Germany  Flag of Germany.svg 3–0 Flag of Japan.svg  Japan Columbus Crew Stadium, Columbus
Canada  Flag of Canada (Pantone).svg 3–0 Flag of Argentina.svg  Argentina Columbus Crew Stadium, Columbus
27 September 2003
Canada  Flag of Canada (Pantone).svg 3–1 Flag of Japan.svg  Japan Gillette Stadium, Foxborough
Argentina  Flag of Argentina.svg 1–6 Flag of Germany.svg  Germany RFK Stadium, Washington, D.C.

Group D

PosTeamPldWDLGFGAGDPts
1Flag of the People's Republic of China.svg  China PR 321031+27
2Flag of Russia.svg  Russia 320152+36
3Flag of Ghana.svg  Ghana 310225−33
4Flag of Australia (converted).svg  Australia 301235−21

Original hosts and 1999 runners-up China were seeded into Group D, where they would play alongside African runners-up Ghana, Oceania champions Australia, and 1999 quarter-finalist Russia. [17] Australia continued their Women's World Cup winless streak by losing 2–1 to Russia in the opening match, despite taking a 1–0 lead in the 38th minute through a goal from Kelly Golebiowski. Russia tied the match a minute later with an own goal from Dianne Alagich and Elena Fomina scored their second in the 89th minute with a strike from the edge of the penalty area. [53] China, considered the favorites to top the group, won 1–0 in their opener against Ghana with a goal by Sun Wen, who was the top goalscorer in the 1999 World Cup. [54]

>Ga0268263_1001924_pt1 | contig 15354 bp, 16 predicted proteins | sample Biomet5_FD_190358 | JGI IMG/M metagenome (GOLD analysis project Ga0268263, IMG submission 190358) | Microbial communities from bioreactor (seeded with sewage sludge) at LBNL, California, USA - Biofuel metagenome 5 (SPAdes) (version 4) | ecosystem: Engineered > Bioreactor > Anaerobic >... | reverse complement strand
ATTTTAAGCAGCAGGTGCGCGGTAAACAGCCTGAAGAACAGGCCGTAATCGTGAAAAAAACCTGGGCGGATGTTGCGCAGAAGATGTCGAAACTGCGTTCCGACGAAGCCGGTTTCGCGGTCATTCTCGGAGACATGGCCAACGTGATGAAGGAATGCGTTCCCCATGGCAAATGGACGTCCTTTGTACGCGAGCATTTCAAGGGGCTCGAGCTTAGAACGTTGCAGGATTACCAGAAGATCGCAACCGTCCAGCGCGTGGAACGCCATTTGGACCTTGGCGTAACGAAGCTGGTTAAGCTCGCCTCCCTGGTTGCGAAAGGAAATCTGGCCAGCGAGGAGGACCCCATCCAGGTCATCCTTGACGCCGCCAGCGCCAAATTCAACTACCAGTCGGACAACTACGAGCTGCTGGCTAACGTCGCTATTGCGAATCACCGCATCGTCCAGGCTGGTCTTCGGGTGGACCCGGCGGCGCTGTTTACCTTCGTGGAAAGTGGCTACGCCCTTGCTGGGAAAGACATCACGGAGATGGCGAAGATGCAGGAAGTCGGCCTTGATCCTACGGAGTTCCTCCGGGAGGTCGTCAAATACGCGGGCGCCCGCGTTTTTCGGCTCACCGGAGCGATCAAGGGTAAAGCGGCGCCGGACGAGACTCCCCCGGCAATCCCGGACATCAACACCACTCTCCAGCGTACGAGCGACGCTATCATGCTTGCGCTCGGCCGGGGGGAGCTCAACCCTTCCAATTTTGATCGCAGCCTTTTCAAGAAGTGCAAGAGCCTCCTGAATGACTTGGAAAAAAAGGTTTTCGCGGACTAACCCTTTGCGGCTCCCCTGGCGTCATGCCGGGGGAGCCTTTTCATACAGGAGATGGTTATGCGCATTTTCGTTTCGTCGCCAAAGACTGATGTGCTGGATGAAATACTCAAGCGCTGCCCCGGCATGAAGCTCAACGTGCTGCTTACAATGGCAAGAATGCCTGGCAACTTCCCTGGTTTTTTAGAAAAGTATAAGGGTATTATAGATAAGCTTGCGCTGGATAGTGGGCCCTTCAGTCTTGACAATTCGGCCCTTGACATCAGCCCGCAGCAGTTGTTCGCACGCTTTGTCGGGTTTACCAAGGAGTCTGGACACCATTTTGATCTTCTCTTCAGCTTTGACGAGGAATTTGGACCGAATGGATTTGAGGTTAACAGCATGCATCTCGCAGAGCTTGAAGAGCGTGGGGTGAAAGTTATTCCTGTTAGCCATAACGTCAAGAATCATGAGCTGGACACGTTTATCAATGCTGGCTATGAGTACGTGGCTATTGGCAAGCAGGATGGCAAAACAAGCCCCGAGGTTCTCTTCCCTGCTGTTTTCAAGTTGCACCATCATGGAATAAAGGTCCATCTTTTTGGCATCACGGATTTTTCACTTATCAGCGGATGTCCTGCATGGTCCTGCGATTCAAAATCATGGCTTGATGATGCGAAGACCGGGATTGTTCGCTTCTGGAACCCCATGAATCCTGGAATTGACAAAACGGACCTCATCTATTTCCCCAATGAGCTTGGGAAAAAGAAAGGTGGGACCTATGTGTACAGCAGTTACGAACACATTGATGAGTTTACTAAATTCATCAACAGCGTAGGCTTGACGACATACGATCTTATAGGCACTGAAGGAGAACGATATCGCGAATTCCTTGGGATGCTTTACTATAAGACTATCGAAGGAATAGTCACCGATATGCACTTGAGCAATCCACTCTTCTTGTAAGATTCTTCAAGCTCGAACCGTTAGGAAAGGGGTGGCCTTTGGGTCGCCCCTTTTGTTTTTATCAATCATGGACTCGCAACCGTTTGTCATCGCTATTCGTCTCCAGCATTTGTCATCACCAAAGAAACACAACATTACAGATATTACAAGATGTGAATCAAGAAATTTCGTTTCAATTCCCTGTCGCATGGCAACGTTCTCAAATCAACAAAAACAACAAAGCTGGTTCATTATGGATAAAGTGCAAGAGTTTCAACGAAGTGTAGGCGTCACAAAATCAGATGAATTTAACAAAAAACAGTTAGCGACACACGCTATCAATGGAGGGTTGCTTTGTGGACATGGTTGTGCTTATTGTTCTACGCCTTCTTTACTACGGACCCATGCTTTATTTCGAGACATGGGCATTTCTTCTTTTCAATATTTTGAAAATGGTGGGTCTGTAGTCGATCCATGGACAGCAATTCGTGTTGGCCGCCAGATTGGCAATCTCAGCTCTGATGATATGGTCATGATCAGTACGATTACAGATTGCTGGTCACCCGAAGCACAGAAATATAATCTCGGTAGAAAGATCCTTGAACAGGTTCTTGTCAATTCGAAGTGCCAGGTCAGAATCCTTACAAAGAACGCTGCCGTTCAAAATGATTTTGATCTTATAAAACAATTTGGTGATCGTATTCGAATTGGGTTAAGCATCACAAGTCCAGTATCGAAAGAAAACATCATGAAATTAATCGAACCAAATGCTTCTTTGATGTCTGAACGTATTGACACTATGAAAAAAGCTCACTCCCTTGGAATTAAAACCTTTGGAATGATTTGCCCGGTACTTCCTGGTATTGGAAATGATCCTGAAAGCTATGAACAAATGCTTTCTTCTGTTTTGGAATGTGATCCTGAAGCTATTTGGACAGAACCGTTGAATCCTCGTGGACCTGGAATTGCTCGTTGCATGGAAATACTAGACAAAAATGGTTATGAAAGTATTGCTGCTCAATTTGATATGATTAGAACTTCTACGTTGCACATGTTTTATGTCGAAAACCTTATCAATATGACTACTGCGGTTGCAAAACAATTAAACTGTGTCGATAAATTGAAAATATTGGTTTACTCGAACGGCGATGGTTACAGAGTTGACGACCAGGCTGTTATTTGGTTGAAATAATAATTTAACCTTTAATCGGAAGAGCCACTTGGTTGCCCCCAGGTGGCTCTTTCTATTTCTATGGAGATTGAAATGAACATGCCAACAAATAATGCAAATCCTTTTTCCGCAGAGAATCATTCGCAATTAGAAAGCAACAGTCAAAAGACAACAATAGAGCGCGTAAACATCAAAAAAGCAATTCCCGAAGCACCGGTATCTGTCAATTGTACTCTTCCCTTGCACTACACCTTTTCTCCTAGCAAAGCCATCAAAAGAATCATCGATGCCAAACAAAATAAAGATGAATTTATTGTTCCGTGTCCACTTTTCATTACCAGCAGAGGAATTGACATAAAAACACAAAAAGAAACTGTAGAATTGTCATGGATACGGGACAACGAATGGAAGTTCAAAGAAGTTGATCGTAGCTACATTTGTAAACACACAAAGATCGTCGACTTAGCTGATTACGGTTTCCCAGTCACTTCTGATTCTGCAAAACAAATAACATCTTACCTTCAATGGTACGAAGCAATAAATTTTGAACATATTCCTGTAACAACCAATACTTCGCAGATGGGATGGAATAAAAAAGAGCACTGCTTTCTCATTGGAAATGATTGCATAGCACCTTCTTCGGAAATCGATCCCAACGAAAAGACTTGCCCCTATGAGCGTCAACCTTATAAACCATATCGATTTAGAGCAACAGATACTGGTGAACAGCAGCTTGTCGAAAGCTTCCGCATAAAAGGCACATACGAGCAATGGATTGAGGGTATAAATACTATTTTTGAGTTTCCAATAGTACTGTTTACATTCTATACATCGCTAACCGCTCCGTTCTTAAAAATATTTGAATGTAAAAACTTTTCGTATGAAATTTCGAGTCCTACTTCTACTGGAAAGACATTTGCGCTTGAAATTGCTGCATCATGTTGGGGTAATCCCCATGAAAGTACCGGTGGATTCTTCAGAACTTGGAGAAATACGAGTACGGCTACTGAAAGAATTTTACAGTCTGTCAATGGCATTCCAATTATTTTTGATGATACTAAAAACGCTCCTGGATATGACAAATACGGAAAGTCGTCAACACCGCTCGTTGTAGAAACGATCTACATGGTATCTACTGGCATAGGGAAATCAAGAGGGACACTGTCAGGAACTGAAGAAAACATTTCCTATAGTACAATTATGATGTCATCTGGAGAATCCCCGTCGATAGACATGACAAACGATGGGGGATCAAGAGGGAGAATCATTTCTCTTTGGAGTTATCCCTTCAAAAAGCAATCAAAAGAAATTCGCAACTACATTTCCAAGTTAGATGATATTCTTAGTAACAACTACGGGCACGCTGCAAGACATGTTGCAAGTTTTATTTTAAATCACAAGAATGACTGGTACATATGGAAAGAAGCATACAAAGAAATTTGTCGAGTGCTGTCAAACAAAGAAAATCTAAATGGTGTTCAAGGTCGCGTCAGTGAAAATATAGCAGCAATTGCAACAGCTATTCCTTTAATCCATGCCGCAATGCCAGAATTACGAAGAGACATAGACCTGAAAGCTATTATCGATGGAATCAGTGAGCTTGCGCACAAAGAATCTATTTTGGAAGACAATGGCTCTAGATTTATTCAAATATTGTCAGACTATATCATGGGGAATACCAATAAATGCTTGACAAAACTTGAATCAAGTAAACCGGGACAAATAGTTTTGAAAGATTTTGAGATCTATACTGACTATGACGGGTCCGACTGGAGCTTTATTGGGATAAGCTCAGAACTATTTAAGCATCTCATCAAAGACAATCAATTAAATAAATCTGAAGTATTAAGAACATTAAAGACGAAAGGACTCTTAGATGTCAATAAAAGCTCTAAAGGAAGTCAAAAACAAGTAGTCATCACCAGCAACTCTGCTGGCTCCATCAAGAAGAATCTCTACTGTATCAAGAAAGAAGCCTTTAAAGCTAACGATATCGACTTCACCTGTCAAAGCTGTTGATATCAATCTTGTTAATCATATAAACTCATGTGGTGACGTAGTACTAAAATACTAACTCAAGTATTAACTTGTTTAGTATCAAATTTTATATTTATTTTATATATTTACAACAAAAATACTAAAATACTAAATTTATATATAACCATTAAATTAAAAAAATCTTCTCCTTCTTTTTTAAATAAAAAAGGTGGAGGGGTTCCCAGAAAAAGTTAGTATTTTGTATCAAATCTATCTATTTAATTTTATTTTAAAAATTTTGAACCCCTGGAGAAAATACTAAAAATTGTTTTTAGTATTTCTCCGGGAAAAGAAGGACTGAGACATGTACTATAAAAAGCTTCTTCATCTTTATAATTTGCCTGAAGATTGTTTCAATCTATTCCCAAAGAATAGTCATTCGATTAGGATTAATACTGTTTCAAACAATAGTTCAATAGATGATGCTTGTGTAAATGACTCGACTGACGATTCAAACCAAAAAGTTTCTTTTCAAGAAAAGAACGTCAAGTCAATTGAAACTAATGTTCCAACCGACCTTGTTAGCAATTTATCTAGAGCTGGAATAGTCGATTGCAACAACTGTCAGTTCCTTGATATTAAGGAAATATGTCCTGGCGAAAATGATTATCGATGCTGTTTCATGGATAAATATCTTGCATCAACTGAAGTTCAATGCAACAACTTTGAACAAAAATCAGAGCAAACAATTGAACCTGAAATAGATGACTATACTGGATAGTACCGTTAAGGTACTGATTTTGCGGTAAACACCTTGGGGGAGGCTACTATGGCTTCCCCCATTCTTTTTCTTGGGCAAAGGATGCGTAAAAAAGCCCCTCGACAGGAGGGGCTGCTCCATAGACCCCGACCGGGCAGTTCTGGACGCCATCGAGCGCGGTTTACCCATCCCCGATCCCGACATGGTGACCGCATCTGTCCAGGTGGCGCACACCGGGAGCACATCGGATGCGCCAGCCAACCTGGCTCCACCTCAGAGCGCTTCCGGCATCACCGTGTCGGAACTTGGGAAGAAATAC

Russia secured its quarterfinal berth by defeating Ghana 3–0 in their second match, which took them to first place in the group. They opened the scoring in the 36th minute with a free kick taken by Marina Saenko, which was followed by a pair of close-range shots in the second half from Natalia Barbashina and Olga Letyushova. [55] Group favorites China had unexpectedly conceded to Australia in the first half of their match, with a goal in the 28th minute for midfielder Heather Garriock, that would have snapped a winless World Cup record for the Matildas. A potential equalizer in the first half from Sun Wen was saved off the line by Cheryl Salisbury, but Bai Jie was able to score shortly after halftime to earn a draw for China and prevent an upset victory for Australia. [56]